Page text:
The Politics of the Long Haul: Photography, Pro-Choice Artistic Practices and the Archive
3-5pm Thu 3 May 2018
At NCAD 100 Thomas Street, Harry Clarke Lecture Theatre, Dublin
This event has been organised by Photography/Archives/Ireland, which involves three academics/researchers – Ann Curran (DIT), Fiona Loughnane (NCAD) and Dr. Orla Fitzpatrick (NMI) – who share an interest in photography and the archive. The talk takes place immediately before the launch of the PhotoIreland Festival 2018, with Laia Abril’s internationally celebrated project On Abortion at the Copper House Gallery at 6pm,Thursday 3rd May.
The extended struggles over reproductive rights in Ireland represent what Lauren Berlant has termed a “politics of the long haul”. The upcoming referendum to repeal the Eighth Amendment, as well as the anniversary of women’s suffrage, provides us with a threshold moment in which to discuss the visual politics of the Pro-Choice movement, focussed on the work of three photographers: Laia Abril, Emma Campbell and Sarah Cullen. All three artists engage with critical readings of the photographic archive, from feminist perspectives, to demonstrate and deconstruct the extensive historical, cultural and social repercussions of restrictions on abortion and other reproductive rights. They make the lived realities of the histories and stories of women visual, visible and public, as part of a multi-faceted activism committed to instigating change.
Photography and photographic technologies have been central to campaigns by both the international Pro-Life and Pro-Choice movements, from Lennart Nilsson’s foetal images, published in Life Magazine in 1965, to the infamous photograph of the corpse of Gerri Santoro. The photograph has thus been co-opted to serve both agendas, where its status as evidence and its relationship to the ‘real’ are often assumed rather than interrogated. This event brings together a group of artists who embrace the complexity of the visual and material culture around this issue. Each of their practices draw upon the role of photographic archive in the production of meaning in order to represent a range of perspectives on the multiple injustices that attend the denial of bodily autonomy to pregnant persons.
Laia Abril is a multidisciplinary artist working with photography, text, video and sound based in Barcelona. Abril’s projects are produced across platforms as installations, books, web docs, and films. Her long-form project A History of Misogyny is a visual research undertaken through an historical and contemporary comparative framework. In her first chapter, On Abortion, Abril documents and conceptualises the dangers and damages caused by women’s lack of legal, safe and free access to abortion. Using extensive research methodologies, Abril draws on the past to highlight the long, continuous erosion of women’s reproductive rights to the present-day. She weaves together visual, audio and textual evidence to construct questions about ethics, morality and stories around abortion that have been invisible until now.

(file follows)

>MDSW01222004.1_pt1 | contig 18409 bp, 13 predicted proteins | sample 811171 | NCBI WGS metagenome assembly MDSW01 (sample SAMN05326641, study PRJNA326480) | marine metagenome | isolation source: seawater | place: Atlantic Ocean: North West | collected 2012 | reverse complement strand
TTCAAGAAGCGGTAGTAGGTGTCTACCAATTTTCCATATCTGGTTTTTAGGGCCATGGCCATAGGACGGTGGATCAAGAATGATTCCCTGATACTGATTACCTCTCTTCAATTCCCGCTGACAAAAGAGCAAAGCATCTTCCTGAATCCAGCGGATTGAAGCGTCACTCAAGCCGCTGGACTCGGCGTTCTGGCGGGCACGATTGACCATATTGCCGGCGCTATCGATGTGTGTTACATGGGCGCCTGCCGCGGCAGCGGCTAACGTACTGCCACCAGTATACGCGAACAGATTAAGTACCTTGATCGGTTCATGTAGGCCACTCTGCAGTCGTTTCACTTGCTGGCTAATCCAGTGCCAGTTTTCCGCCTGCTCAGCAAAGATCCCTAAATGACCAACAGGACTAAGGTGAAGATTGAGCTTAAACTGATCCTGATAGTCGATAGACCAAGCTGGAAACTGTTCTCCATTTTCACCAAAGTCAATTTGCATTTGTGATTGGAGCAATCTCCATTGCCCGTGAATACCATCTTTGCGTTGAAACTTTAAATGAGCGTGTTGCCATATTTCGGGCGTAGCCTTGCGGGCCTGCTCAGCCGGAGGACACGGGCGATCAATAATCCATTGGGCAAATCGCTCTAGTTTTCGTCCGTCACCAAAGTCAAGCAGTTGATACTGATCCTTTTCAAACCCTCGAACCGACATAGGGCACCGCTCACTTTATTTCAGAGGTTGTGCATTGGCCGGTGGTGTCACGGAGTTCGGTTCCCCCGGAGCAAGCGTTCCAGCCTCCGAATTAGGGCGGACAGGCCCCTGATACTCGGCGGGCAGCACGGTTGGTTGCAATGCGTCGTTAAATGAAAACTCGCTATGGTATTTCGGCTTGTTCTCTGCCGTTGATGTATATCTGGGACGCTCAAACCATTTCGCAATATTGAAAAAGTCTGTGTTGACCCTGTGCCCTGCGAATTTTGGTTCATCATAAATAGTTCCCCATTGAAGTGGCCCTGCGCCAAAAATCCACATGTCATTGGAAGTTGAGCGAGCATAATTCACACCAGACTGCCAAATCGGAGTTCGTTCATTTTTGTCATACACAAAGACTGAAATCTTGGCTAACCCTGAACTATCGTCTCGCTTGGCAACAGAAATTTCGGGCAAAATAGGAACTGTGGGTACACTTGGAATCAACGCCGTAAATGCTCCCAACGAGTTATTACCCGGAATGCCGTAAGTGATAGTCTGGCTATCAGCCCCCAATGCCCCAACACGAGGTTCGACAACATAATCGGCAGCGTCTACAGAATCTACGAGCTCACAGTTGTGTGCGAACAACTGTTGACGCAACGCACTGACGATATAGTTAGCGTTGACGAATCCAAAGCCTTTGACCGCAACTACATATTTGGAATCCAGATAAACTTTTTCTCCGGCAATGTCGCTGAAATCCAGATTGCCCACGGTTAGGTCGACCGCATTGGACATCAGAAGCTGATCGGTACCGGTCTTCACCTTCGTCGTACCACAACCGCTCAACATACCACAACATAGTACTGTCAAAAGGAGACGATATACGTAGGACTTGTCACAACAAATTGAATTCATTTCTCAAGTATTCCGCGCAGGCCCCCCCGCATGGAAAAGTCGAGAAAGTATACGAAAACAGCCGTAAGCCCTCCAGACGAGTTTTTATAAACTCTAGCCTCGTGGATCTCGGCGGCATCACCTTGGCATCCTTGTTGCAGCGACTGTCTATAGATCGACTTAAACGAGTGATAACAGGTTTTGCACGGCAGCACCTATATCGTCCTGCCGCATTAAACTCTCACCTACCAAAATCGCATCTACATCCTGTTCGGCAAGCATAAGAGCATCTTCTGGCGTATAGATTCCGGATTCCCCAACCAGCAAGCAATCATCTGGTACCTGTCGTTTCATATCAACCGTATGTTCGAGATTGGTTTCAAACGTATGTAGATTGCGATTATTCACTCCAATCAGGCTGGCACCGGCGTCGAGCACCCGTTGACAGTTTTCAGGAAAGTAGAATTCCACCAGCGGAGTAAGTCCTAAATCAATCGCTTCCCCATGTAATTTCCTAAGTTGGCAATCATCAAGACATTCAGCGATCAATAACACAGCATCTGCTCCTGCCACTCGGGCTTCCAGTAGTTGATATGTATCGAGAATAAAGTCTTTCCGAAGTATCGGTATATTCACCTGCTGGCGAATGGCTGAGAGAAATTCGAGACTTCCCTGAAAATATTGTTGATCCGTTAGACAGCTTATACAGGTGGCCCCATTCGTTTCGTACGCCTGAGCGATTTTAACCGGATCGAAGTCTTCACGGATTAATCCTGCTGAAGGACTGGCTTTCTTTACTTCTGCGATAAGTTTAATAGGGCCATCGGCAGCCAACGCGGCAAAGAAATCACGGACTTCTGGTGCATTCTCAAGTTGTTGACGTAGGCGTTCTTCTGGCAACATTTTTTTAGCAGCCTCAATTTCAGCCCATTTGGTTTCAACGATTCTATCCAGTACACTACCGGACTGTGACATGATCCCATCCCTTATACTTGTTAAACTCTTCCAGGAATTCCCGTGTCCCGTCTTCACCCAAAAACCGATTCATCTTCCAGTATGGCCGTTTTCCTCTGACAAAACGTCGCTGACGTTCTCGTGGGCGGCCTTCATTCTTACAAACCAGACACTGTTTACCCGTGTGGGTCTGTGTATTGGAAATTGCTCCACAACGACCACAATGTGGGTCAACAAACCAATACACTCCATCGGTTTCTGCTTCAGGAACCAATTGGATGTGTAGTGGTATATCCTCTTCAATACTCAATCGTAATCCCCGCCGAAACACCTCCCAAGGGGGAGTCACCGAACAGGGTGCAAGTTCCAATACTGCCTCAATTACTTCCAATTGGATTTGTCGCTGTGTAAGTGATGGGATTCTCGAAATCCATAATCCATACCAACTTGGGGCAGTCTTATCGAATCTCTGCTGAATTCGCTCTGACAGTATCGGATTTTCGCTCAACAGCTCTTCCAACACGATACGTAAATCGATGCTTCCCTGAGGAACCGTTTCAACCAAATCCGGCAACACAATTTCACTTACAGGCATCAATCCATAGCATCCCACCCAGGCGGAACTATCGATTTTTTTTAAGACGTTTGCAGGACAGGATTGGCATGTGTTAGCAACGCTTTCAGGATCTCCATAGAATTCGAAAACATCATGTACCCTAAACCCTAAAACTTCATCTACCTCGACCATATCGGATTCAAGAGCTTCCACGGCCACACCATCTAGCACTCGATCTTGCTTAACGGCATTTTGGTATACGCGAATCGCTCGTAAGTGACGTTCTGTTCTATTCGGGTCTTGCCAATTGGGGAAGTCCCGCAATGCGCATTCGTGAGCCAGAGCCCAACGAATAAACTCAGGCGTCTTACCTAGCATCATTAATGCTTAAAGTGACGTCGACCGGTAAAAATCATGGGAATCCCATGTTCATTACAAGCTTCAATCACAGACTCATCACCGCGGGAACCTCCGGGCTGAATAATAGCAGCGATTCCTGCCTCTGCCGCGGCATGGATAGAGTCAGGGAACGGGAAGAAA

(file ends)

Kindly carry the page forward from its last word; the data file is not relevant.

Emma Campbell is a photographer and activist based in Belfast. Her work explores the issues raised by the lack of abortion access for women on the island of Ireland. The stigma and secrecy combined with the attitudes fostered by colonialism and deep religious conservatism are dealt with in a variety of ways, inspired by practices employed by the women photographers in her historical research. This includes photography of direct actions, using the gallery space as an activist space, sharing her practice online to raise awareness, using collage, documentary and found images to produce work that fosters a sense of the structural inequalities that face women faced with decisions about their pregnancies.
Sarah Cullen is an artist based in Dublin who works with a broad range of mediums including photography, moving image and textiles. Her practice focuses on issues of mortality and women’s rights in relation to the self and the domestic space. She explores the relationship between the public and the private: how personal narratives and experiences change and interact with the world when introduced into a public space. Her activism in the Repeal the Eighth movement has informed her recent work, with a focus on creating large scale textile banners which draw on the history of women’s use of textiles and embroidery to enact and communicate resistance.